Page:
• Sara

    Ok so this is my opinon.. I’m a real ARMY wife my (estrange now due to domestic violence) NATIONAL GUARDS husbands has been overseas twice. He never came home and took off that uniform he was active duty!! He was gone all the time I couldn’t keep with what state he was in, doing this mission or that mission, or this school or that. Please tell me how it is any different oh and he’s training to leave again next year if I can’t get him arrested in time to stop it, since the the good oh army has been no help with my restraining order or domestic violence (which has left me disabled) or made him pay me my 1/2 of his BAH! But that’s my lame ass SOB the GUARD are soilders the only thing my husband ever was and ever will be I was a proud wife do not take the hard hours we spend alone, or important dates are husbands have to miss serving this country away!!!

  • My family has a long line of military. Both of my grandfathers and my step grandfather were either Army or Navy, I have a smathering of cousins in the National Guard (along with my husband who is active) and I have several friends who are Marines. It doesn’t matter what branch of the military you are in, you are entitled to the same things the rest of the soldiers are entitled too. Yeah National Guard is stateside (we are Alabama National Guard and my husband helped after the tornados that hit Bham two springs ago).
    Okay, are a national guard wife I will agree that some wives are horrible (higher ranking normally) and the smaller the town the worse the FRG gets. I went to one FRG meeting and they were all decked out in their fancy gear and Coach sunglasses while I was still in clothes I went to work in! But honestly, we as wives should be able to count on one and other in times of need, such as a deployment or their long ass camps instead of being so hostile.
    I believe in a strong support system, not a half assed half, baked one.

  • You offer a great review of her comments. Personally, I’ve served on Active Duty and the ARNG as an Officer and both have their own unique set of challenges. Personally, I think serving in the ARNG is much more difficult than serving on Active Duty, because you don’t get to do Soldier stuff 24/7. We must remain proficient as a “part-time” Soldier and keep our civilian day jobs. In addition, the Active Duty has better support channels for their family members than the ARNG does.

    If I was going to compare the two, I would simply say they are very different. But that doesn’t make the Active Duty any more a Soldier than a Guardsmen or Reservist. And the ARNG spouses aren’t less of an Army spouse than an Active Duty spouse. At least Active Duty spouses are expecting their spouse to be gone and deploy, whereas the ARNG and USAR aren’t.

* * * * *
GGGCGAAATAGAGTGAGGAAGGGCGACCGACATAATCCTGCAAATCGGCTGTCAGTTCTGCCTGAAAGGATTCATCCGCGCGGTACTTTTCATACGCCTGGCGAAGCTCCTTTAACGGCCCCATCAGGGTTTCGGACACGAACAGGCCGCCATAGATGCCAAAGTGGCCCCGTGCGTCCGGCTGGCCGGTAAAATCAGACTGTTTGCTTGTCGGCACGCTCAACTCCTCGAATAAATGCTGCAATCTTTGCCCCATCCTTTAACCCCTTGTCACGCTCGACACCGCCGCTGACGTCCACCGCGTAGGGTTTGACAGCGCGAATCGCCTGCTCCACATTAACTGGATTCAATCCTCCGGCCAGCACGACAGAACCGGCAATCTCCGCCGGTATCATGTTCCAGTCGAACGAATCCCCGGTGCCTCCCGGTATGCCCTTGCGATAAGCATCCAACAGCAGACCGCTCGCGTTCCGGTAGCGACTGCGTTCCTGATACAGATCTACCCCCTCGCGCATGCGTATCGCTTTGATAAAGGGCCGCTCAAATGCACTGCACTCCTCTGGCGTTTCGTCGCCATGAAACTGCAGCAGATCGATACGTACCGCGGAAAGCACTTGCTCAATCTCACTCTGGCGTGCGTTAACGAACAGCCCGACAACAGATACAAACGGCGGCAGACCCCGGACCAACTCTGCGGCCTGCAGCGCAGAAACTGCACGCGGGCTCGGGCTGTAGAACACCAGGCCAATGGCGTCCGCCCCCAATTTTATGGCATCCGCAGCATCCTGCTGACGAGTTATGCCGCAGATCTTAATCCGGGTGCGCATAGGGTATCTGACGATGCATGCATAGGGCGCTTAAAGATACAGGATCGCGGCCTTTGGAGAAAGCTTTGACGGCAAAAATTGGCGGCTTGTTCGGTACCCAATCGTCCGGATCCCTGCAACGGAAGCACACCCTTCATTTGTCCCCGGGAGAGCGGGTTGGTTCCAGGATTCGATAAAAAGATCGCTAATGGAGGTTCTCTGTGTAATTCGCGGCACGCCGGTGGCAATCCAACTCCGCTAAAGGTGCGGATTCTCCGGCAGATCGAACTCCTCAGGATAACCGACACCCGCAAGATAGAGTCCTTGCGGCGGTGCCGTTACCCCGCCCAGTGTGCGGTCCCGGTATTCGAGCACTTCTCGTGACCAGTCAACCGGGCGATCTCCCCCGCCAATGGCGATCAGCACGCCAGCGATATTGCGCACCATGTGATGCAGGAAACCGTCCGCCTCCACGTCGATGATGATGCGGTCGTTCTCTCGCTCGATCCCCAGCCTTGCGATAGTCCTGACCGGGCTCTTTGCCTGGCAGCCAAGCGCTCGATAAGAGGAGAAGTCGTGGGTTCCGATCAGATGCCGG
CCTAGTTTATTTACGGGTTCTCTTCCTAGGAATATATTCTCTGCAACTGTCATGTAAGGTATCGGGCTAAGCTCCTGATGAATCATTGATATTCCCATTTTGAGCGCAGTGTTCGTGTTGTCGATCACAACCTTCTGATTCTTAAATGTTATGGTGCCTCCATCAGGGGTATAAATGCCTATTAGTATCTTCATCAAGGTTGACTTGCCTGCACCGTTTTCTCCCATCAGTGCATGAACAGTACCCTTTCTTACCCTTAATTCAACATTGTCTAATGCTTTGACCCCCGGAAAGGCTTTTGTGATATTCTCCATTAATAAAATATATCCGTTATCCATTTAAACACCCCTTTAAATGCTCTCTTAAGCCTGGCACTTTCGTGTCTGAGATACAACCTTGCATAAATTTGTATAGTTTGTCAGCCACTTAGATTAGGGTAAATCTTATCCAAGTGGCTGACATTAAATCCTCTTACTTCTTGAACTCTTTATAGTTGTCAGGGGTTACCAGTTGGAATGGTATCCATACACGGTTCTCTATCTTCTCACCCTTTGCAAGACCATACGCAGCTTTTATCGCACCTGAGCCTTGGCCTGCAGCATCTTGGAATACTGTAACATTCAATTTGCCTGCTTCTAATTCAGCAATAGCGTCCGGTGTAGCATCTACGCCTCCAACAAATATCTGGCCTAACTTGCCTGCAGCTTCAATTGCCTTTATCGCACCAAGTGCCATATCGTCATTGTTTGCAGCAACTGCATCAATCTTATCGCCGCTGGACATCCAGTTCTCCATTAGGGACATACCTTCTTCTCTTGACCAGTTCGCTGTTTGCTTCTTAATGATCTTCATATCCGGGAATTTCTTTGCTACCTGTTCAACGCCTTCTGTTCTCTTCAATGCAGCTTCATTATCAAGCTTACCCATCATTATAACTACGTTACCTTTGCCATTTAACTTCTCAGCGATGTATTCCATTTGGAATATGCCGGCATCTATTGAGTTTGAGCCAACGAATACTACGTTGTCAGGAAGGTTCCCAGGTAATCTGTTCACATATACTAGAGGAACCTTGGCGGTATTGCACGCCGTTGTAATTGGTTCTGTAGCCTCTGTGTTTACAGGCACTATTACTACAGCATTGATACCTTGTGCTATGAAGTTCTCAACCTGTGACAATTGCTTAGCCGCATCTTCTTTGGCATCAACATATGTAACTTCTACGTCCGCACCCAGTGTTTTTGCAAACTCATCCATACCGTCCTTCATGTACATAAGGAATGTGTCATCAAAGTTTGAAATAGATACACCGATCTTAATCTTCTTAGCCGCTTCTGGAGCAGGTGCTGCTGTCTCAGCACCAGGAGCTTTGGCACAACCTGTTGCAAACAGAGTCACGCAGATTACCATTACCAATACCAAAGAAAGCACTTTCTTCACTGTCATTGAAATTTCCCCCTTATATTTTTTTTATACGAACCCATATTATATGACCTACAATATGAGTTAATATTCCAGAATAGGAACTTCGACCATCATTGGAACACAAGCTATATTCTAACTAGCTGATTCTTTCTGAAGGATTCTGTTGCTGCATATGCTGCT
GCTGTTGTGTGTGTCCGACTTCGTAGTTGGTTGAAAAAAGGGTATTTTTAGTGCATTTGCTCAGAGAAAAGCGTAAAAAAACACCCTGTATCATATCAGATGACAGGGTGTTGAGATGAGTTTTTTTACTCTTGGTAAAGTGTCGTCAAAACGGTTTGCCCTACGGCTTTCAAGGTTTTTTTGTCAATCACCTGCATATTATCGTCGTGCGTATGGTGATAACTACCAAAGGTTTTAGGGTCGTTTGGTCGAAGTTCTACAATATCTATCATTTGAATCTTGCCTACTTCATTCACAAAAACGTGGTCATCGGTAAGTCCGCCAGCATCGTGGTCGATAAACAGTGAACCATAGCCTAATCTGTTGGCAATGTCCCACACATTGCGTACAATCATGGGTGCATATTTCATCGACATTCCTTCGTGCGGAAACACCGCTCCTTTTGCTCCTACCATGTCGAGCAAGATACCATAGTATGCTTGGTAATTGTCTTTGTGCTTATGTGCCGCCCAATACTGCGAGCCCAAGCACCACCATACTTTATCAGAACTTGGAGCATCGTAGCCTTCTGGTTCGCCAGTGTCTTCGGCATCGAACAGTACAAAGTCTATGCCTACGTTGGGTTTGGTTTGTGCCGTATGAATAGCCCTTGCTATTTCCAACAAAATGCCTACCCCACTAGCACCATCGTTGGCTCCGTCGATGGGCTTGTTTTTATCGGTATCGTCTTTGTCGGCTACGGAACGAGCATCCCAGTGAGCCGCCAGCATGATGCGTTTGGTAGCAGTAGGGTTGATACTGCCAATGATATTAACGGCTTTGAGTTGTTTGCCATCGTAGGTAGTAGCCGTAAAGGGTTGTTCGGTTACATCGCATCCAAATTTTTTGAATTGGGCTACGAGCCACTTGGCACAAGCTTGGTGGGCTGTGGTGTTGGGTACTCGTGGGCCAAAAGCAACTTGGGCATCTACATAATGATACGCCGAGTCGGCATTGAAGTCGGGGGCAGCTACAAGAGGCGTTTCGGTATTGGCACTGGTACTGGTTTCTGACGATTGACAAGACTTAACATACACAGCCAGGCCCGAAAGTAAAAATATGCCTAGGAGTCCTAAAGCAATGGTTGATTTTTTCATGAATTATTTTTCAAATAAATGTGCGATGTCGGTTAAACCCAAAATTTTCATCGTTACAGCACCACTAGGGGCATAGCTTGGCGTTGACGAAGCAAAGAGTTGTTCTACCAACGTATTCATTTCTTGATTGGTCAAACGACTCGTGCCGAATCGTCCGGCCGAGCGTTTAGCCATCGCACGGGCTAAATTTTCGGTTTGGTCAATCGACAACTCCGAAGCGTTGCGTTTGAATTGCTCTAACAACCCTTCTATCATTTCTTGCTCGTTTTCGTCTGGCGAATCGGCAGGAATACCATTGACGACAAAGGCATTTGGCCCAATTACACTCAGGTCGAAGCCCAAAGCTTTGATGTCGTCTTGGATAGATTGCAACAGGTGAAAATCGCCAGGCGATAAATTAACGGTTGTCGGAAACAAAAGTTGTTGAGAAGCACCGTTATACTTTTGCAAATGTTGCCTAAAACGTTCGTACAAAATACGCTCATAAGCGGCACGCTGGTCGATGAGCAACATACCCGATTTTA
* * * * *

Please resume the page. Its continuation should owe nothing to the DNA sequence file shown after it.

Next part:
Just my thoughts. Great blog you got here.

  • GigglingAFWife

    Oh! Thank you for the laugh I needed tonight!

  • Nina

    I am surprised that she isn’t in high school. Her mindset seems almost adolescent. As if her soldier was the star football player and she was the peppy cheerleader. *shake my head* Being a military wife, I found her blog to be unsavory. My husband is a NG and has been deployed twice. His 2005 tour was especially eventful. He faced death nearly a dozen times. In one incident, he walked over a land mine. But, I guess that’s not enough to be considered a soldier in her eyes. We need less of this negativeness and more love and awareness. These are the reasons that we are being divided. “United we stand, divided we fall”

  • nice blog

  • Joe Stoner

    All branches of service are War Fighters Reserve Guard or Active Duty. How much blood has the Reserve and Guard spilled and someone can say they are not true members of our military. The writer of this story has done a true disservice to our military and our nation. Learn before you insert boot in mouth.

  • Amber

    I just read this, I’m a little late, but it really really makes me mad. My husband is a Guardsman. He has been deployed and he does have PTSD, this chick really has no idea. I have been through a deployment with my husband and it was hell. She could have gotten her husband in a lot of trouble for this! She has really crossed a line. My husband has served this country for near ly 8 years now, and he’s not a soldier? I have been with him for 6 years and I’m not an “army wife”? come on! Guardsmen go through the same BCT/AIT as Active Duty, they deploy just like Active Duty. And there is a such thing as Active Guard or AGR, honey, you need to learn a little bit of history before running that little head of yours. Also here’s bit of history, the National Guard was the first branch of the military. It was created December 13,1636. The soldiers were known as Minute Men then. The Army wasn’t formed until June 14,1775. So if I’m correct, the National Guard is 139 years older than the Army. So go back to school and learn your history. Just because you’re an Active Duty wife, doesn’t give you the right to talk down to the National Guard Wives. It’s women like you who give us true and faithful wives a bad name.

  • Guest

    I want to say alot of Army wives think they are better than anyone else they are not. They have threesomes and cheat while their SO is deployed,

  • NGWife

    My husband was a real enough soldier when he was deployed, fighting for her right to spout that nonsense. The level of participation is not what defines these men and women as soldiers, it’s the oath they take and their unwavering strength to protect everyone back home.